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  1. #1
    Heeeeeere's Johnny! live311's Avatar
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    Gradient calculator?

    Anyone know how to calculate the grade of a road? There's this access road I like to take sometimes that gains about 526 feet in about 1.5 miles. Do I divide the distance in feet by the elevation gain? That gave me about 15%, which feels about right (it's a nice little hill good for interval training). Are my calculations correct?

  2. #2
    Heeeeeere's Johnny! live311's Avatar
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    Actually, never mind. I just found one, and I am correct. Google is your friend

    http://phoenix.liu.edu/~divenere/res...s_gradient.htm

  3. #3
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    Quote Originally Posted by live311
    Anyone know how to calculate the grade of a road? There's this access road I like to take sometimes that gains about 526 feet in about 1.5 miles. Do I divide the distance in feet by the elevation gain? That gave me about 15%, which feels about right (it's a nice little hill good for interval training). Are my calculations correct?
    Your computations are correct.

  4. #4
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    Your have the calculation the wrong way around. It should be height gained divided by distance travelled times 100. In this case 526/7920*100=6.64%. I find that hills always seem steeper than they actually are, but that is just because I am an out of shape old fart - I can only climb a 15% hill for about 100 ft gain before I am poofed.

  5. #5
    Senior, Senior Member ExMachina's Avatar
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    Yup, around 6.6% *average* gradient--that website is wrong.

  6. #6
    Slow and unsteady
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    Quote Originally Posted by ExMachina
    Yup, around 6.6% *average* gradient--that website is wrong.
    The website expresses the gradient as a ratio.

    In this case it's 1:15.05. If I assume that means one foot of elevation for every 15.05 ft of progress, that works out to (1/15.05)*100 or 6.64%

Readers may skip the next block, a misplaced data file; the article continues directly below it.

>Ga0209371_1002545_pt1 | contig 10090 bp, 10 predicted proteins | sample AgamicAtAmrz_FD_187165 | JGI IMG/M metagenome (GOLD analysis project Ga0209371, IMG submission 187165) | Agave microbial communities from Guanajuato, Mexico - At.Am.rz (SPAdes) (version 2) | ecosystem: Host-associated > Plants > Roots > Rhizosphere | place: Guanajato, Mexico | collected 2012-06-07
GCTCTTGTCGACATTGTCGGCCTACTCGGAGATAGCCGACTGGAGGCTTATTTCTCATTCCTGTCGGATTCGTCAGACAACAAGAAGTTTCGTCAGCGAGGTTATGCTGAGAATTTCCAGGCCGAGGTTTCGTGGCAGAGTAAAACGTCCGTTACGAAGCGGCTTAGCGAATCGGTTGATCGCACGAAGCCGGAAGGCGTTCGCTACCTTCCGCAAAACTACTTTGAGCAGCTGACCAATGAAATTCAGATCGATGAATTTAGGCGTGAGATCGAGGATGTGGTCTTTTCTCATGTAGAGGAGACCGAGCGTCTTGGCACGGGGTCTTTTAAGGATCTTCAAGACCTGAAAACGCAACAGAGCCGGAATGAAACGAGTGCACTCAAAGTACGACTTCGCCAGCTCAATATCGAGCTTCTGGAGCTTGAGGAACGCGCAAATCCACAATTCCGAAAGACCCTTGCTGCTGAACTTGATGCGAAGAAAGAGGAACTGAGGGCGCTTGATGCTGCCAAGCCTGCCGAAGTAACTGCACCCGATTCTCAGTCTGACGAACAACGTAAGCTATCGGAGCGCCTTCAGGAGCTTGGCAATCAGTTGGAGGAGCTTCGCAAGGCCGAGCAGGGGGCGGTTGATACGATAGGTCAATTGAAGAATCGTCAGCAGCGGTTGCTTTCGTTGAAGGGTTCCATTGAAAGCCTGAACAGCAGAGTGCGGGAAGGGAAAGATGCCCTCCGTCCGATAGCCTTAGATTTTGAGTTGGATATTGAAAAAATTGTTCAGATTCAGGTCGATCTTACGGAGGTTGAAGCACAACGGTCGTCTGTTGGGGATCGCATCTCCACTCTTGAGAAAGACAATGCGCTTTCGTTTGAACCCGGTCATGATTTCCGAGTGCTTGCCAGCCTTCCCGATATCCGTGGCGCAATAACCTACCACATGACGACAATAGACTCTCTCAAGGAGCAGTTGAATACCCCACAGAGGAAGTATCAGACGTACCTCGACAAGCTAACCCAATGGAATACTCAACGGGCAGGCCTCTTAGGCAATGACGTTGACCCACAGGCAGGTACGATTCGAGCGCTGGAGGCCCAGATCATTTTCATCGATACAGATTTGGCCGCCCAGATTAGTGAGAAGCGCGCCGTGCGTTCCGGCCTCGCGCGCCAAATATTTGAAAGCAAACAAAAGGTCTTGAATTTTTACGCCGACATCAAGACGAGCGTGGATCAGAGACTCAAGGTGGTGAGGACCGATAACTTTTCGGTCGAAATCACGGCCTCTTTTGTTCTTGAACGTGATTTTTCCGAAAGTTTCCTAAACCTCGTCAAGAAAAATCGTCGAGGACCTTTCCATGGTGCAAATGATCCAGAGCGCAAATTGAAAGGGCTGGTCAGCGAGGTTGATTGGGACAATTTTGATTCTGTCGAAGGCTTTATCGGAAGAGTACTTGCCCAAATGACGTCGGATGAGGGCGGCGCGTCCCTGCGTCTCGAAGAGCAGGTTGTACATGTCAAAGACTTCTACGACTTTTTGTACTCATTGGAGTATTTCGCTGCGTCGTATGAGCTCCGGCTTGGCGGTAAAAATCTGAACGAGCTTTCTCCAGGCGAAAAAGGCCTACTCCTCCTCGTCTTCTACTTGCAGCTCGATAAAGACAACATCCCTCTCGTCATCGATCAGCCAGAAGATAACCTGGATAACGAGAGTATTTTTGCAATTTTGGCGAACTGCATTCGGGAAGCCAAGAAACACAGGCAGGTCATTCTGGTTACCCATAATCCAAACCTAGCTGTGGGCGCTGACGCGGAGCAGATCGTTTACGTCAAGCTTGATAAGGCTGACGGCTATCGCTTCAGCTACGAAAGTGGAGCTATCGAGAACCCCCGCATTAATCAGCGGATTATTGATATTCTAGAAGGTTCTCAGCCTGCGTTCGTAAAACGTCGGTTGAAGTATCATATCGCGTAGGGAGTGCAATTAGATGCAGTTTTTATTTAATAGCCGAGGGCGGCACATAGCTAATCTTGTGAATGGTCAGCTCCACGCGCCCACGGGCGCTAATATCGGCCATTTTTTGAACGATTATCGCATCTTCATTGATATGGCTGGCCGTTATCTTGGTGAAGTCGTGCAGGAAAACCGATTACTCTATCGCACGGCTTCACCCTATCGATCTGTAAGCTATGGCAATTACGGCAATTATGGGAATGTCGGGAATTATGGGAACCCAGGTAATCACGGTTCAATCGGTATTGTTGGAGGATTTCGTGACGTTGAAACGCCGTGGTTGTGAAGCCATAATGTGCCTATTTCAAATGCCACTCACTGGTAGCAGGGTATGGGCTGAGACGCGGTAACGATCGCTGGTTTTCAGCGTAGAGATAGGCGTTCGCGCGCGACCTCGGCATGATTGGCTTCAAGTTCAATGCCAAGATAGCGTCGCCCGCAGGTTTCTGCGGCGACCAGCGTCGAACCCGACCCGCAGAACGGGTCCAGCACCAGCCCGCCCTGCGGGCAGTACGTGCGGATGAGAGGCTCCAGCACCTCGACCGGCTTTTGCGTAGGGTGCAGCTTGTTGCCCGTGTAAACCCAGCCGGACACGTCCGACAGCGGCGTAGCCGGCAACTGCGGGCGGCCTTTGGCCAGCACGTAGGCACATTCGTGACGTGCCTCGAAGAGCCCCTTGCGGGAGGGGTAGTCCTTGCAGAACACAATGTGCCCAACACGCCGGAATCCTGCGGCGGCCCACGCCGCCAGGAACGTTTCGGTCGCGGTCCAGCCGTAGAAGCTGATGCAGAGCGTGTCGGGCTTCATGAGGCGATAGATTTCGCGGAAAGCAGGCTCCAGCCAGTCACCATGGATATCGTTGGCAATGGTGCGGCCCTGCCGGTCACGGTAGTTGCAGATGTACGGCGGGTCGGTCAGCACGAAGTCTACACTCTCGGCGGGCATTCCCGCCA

So it's not an error, just an expression of gradient different than what we are used to.

  7. #7
    Heeeeeere's Johnny! live311's Avatar
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    Wow. Guess I have a long way to go before I can make it up Alpe D'Huez

  8. #8
    smell down slow the roses
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    Thank u

    I have been tryinig to do the same thing and i had it all wrong too. Thanks for the info...I ride a road in colorado once a week called magnolia road and i have been trying to figure out the grade of that suker for a while...rick the bike....out on a ride

  9. #9
    Senior Member deraltekluge's Avatar
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    To be strictly correct, it's the vertical distance divided by the horizontal distance, not the slant distance; but for the small angles you'll see on the streets, there's not much difference. Mathematically, it's the difference between the tangent of the angle and the sine of the angle. Slope in percent is the tangent of the angle multiplied by 100. An angle of 45 would rise 1 unit for every unit traveled horizontally, for a slope of 100%, but you'd travel 1.414 units along the road. A 10% slope would be 5.71 and you'd travel 1.005 units on the road for each unit horizontally. A 20% slope would be 11.31 and you'd travel 1.02 units on the road for each unit horizontally.

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